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The difference between Communism in China and Nepal


Last week, as part of the centenary celebrations of the Chinese Communist Party, a high-speed train was inaugurated from Lhasa to Nyingchi, just 17 kilometers from the border of Arunachal Pradesh state in India. There will be more such projects announced by China as it would like to take the opportunity to share its economic success story with the world.

At the start of the pandemic, as the world wondered how to deal with the pandemic, China simply pushed containment. And now, with the vaccination, he proudly claims he injected a billion doses into his home and exported around 400 million. It is therefore very strange that Nepal, which has experienced different forms of Communist government over the past three decades and is currently the only country ruled by a Communist Party in South Asia, is lagging so far behind.

In Liberate the VajraI’m talking about how the Communist Parties in Nepal were modeled around the Indian Communist Parties, especially with a strong influence from the West Bengal parties. It was about seeking rents out of poverty, talking about land rights, disrupting businesses through unions, seeing wealth as bad and the rich as inherently bad.

It was always hypocrisy, where we talk about the Red Book during the day and drink Red Label at night. Communist leaders and their children got richer by winning the elections by talking about poverty. Unlike China, where the goal was to become a global superpower, the Communists in Nepal and West Bengal ensured that they were exploiting and extracting, labeling the superpowers as imperialists and expansionists. If they were to become a superpower, then they would have fewer possibilities of extracting undeserved wealth; therefore, poverty has become a great weapon.

No institutional strengthening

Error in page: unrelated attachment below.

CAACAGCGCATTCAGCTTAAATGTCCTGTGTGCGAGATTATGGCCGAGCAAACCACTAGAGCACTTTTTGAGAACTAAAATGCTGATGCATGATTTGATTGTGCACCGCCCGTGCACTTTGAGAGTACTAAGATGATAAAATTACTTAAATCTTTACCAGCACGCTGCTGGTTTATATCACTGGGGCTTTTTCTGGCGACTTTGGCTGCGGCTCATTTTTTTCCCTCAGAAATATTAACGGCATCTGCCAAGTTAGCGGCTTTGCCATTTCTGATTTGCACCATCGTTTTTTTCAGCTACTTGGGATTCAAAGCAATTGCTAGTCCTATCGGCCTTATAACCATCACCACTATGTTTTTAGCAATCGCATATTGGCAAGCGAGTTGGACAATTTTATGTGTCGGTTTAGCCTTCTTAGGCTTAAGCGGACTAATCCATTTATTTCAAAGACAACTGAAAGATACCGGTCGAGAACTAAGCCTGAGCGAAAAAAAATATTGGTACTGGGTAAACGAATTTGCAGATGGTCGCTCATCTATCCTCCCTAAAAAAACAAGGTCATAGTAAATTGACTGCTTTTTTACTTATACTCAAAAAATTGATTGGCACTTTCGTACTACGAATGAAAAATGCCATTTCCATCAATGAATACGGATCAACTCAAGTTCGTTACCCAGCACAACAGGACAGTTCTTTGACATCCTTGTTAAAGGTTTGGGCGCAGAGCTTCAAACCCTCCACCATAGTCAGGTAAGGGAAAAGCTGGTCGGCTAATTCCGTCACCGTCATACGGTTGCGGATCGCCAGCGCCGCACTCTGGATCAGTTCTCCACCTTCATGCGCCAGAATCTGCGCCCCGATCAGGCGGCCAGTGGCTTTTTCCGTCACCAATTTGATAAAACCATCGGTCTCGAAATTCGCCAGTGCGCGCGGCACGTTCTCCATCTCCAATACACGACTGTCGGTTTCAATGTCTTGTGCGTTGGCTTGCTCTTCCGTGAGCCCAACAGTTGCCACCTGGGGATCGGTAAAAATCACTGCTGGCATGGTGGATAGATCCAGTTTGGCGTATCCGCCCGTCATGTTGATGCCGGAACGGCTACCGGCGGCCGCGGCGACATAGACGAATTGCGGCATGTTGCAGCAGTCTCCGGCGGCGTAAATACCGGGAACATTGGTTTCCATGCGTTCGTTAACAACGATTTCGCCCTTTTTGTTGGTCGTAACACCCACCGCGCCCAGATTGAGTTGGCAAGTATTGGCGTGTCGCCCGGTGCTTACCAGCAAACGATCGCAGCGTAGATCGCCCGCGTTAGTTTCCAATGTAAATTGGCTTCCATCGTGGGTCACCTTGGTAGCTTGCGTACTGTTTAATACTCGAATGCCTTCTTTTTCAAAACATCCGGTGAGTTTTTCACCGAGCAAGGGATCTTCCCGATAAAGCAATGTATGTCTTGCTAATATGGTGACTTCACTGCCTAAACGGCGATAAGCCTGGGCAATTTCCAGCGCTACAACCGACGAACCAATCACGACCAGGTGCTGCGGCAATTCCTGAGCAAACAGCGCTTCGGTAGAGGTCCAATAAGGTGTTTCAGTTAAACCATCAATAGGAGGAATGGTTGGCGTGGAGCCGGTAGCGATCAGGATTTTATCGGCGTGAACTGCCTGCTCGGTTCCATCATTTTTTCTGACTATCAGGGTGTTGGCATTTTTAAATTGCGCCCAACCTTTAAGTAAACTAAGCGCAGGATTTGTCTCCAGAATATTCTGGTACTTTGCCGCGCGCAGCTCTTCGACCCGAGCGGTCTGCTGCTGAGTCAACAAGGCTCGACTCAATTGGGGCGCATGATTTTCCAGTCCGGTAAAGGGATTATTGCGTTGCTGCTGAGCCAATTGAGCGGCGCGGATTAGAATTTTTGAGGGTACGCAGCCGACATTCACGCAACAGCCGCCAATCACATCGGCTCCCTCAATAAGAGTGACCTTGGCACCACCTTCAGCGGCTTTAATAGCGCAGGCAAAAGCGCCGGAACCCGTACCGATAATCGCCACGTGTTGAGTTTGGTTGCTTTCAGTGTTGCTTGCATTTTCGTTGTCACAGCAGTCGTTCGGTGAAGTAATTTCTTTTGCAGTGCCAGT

One of the most admirable systems of the Chinese Communist Party has been the way it trains leaders from the local level and they evolve to manage different portfolios and then are promoted as in an efficiently run business or organization. A leader would have gone through many positions where he would have stood out before reaching the top.

In Nepal, as in India, the organization did not matter. Therefore, the chiefs either became members of the king’s party or transferred the locks and cannon to another party. When so many communist parties in Nepal were working for federalism and the new constitution, not a single party has so far created a structure where the grassroots leaders develop in stages to become national leaders like in China.

In the recent takeover perpetuated by Prime Minister KP Oli, it appears that “horse bargaining” (a very popular word used in the Indian democratic system) has become the means of managing communist factions rather than creating organizations. . Therefore, the Communist leaders in Nepal strongly disagree with the Chinese model of party building. As one Communist leader shared privately, there are too many Xi and no Xi doctrine in this country. The fact that the Nepalese Communist Parties have not demonstrated a leadership development process means that they have very low credibility in the face of some of the main thinkers of the Chinese Communist Party. Therefore, the Nepalese rulers do not have access to the main Chinese rulers.

Lack of global ambition

Apart from sending children abroad to study or settle, there have been no global ambitions of the Nepalese communist leaders, unlike their Chinese counterparts. When was the last time we heard of a Nepalese communist leader presenting documents on a credible international platform? Where do you see them on their trips abroad, other than being with their old executives in a country eating masu-bhaat?

China’s growth has been about setting global ambitions. Today, global companies are examining how Chinese companies operate and use that inspiration, whether in e-commerce or technology. Nepalese communist leaders believe that globalization and capitalism run counter to their political interests and equate everything they cannot achieve with them. For example, if we talk about the filth of Kathmandu or the poor quality of our urban planning, they quickly refer to cleanliness and good city plans as a capitalist concept and throw it away. They don’t want to compete with the world, and competing with those who are known to them is an easier way to stay in power.

The hundred years of the Chinese Communist Party will surely bring more news about the progress of our northern neighbor. At the same time, we will have the opportunity to hear views on what they did wrong. For the Nepalese Communist, it is just time to think and act like him rather than emulate the failed Indian Communist model around which he is continually modeled.


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